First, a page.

Kranz was part of the mission control team that, in January 1961, launched a chimpanzee into space and successfully retrieved him and made Alan Shepard the first American in space in May 1961. Just two months later they launched Gus Grissom for a space orbit, John Glenn orbited Earth three times in February 1962, and in May 1963 Gordon Cooper completed the final Project Mercury launch with 22 Earth orbits. And through them all, and the many Apollo missions that followed, Gene Kranz was one of the integral inside men--one of those who bore the responsibility for the Apollo 1 tragedy and the leader of the "tiger team" that saved the Apollo 13 astronauts.
Moviegoers know Gene Kranz through Ed Harris's Oscar-nominated portrayal of him in Apollo 13, but Kranz provides a more detailed insider's perspective in his book Failure Is Not an Option. You see NASA through his eyes, from its primitive days when he first joined up, through the 1993 shuttle mission to repair the Hubble Space Telescope, his last mission control project. His memoir, however, is not high literature. Kranz has many accomplishments and honours to his credit, including the Presidential Medal of Freedom, but this is his first book, and he's not a polished author. There are, perhaps, more behind-the-scenes details and more paragraphs devoted to what Cape Canaveral looked like than the general public demands. If, however, you have a long-standing fascination with aeronautics, if you watched Apollo 13 and wanted more, Failure Is Not an Option will fit the bill. --Stephanie Gold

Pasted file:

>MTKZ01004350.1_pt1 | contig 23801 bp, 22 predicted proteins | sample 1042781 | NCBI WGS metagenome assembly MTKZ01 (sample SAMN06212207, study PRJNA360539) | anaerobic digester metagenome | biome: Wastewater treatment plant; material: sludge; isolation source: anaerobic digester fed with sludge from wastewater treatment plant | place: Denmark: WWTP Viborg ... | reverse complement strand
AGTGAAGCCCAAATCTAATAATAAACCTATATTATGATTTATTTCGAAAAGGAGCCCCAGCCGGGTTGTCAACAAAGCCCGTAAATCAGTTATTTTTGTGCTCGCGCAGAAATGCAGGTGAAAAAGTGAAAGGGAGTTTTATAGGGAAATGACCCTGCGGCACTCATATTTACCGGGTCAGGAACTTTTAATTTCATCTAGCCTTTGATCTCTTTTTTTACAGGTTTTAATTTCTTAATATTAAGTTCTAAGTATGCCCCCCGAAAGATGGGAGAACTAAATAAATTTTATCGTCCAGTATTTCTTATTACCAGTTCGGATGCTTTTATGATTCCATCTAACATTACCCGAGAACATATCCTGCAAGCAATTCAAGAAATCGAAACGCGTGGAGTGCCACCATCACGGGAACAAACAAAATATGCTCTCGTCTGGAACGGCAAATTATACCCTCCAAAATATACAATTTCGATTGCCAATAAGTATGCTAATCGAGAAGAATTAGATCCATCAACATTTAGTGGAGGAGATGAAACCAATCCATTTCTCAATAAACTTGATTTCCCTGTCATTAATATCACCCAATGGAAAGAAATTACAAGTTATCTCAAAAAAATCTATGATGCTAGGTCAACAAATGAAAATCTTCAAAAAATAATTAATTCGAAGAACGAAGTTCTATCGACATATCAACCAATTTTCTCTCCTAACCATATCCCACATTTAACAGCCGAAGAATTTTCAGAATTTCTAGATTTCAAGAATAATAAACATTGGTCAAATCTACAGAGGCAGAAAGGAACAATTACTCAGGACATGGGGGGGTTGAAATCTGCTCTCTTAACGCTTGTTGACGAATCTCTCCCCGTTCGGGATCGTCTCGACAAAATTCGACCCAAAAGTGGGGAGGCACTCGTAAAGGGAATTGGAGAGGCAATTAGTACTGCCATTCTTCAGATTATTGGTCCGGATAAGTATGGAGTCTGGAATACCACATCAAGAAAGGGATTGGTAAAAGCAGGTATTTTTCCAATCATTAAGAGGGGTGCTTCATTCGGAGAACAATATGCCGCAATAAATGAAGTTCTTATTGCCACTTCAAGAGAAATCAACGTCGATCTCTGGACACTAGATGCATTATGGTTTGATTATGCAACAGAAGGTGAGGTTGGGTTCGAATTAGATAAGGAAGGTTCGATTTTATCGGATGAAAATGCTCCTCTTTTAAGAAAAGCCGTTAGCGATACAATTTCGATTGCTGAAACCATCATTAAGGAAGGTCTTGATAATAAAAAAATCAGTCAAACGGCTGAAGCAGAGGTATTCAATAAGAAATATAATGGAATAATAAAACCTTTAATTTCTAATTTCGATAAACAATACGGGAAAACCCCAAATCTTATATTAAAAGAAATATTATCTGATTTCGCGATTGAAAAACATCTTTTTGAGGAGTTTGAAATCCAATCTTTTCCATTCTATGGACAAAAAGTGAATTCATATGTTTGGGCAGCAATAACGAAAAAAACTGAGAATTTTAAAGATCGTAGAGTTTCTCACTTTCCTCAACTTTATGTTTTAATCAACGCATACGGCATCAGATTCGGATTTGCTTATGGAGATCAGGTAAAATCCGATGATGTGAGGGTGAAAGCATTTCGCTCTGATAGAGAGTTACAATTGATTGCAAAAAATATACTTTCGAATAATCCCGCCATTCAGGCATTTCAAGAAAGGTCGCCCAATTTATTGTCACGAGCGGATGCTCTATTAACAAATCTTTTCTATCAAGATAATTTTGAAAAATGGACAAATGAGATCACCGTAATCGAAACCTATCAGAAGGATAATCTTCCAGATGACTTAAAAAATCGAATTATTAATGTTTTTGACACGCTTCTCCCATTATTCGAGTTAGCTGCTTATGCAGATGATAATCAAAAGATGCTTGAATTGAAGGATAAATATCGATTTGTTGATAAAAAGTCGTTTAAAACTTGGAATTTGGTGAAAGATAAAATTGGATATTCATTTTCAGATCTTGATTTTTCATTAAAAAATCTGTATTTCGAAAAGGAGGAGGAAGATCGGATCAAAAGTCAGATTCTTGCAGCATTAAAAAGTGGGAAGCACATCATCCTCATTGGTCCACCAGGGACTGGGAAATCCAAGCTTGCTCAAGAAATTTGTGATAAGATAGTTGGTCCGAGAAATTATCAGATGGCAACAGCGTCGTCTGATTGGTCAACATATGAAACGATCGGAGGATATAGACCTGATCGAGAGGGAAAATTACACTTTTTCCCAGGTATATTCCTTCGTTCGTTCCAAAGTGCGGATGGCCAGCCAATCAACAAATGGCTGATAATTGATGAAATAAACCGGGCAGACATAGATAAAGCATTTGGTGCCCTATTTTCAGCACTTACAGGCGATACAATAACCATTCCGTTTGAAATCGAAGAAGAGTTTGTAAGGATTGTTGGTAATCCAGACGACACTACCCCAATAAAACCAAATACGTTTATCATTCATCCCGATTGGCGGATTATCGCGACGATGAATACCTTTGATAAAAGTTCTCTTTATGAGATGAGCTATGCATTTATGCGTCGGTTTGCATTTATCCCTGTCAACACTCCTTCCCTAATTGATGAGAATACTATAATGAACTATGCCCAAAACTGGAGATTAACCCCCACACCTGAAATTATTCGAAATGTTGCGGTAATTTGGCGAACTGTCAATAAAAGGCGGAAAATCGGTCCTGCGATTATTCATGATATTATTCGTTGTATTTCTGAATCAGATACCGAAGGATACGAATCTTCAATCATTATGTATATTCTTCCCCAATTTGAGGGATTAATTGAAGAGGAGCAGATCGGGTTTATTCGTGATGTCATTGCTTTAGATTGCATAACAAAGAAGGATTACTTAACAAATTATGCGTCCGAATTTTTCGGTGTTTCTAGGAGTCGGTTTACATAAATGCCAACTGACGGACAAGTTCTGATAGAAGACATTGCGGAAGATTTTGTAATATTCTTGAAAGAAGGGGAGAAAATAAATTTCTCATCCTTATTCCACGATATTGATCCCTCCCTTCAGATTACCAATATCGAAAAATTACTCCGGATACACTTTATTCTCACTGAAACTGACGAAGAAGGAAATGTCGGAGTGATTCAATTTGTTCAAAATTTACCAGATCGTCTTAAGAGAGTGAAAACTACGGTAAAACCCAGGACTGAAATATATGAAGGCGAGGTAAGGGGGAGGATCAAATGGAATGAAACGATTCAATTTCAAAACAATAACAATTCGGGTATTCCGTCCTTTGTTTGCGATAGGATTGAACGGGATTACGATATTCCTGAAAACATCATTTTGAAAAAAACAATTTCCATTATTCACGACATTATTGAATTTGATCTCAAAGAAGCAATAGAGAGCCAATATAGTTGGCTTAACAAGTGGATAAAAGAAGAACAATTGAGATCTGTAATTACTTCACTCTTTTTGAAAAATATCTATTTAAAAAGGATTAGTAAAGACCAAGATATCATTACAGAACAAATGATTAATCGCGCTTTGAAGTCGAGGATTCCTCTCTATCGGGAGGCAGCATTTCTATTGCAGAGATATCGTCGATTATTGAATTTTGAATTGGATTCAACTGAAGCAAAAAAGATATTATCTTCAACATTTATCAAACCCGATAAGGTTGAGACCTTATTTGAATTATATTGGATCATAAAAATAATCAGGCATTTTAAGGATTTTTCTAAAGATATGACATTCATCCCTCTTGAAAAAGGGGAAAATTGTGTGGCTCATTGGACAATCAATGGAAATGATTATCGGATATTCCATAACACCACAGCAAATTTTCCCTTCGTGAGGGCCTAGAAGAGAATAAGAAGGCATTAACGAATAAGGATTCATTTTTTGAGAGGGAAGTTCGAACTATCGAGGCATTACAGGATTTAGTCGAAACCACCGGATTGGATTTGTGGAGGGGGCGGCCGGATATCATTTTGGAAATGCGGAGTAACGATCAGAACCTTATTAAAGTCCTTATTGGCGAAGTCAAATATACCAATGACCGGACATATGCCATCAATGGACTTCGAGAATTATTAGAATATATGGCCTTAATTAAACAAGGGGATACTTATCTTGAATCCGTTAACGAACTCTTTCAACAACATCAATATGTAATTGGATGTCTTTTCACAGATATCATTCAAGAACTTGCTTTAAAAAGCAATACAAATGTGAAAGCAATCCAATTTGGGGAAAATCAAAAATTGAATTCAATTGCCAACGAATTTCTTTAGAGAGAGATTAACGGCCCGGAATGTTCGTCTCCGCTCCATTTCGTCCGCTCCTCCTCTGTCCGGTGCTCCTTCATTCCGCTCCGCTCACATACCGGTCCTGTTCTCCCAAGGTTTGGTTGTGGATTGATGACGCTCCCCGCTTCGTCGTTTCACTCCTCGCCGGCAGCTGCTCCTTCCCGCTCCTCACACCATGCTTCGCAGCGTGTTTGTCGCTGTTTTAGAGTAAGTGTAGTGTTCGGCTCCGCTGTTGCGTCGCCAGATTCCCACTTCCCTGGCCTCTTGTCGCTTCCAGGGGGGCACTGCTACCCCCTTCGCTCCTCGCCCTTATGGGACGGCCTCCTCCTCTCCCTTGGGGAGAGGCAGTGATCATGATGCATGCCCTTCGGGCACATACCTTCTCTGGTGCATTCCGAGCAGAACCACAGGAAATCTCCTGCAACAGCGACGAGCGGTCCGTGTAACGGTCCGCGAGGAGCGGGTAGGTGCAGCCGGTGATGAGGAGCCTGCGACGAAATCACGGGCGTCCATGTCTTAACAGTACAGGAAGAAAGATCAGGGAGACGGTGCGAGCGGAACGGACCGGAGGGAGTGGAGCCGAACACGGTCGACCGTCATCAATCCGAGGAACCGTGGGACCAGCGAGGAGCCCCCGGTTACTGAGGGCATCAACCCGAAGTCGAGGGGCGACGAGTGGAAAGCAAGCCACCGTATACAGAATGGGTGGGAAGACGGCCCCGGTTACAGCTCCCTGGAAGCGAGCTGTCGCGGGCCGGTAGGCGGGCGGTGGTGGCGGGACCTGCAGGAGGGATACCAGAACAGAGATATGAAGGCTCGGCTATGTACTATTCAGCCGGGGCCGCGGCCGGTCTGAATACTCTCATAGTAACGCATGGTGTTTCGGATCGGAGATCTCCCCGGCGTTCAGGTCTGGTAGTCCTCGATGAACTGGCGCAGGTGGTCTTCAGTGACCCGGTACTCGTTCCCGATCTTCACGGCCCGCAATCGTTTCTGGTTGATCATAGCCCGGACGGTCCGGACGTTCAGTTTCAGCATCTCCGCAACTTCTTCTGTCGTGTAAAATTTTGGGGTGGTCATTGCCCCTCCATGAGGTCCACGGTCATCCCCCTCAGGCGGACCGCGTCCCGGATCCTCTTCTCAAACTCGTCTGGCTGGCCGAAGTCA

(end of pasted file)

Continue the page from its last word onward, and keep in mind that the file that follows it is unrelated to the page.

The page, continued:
commander, Apollo 13; and author, "Lost Moon" (also published as "Apollo 13)"
There are three kinds of people in the world: those who make things happen...those who watch things happen...and those who wonder what happened. In "Failure Is Not an Option," Gene Kranz is the one who makes things happen. This is the thrilling story of NASA's Mission Control teams that guided the Apollo spacecraft through successful lunar landings and saved the lives of my Apollo 13 crew. Kranz takes you through each exciting flight as crisis after crisis is overcome to add a never-to-be-forgotten chapter to the history of spaceflight.
"An engaging behind-the-scenes memoir, a welcome contribution to the history of space flight." -- John Noble Wilford, The New York Times Book Review
"A blow-by-blow account of heroic teams overcoming adversity...No matter how many times you read the story of the Apollo 11 landing, with computer alarms going off and only seconds of fuel left, it is a heartstopper. Here, Kranz recalls it vividly." -- Alex Roland, The Washington Post
"A rich, behind-the-scenes account of the experts who held the lives of America's first space explorers in their hands." -- Mark Carreau, Houston Chronicle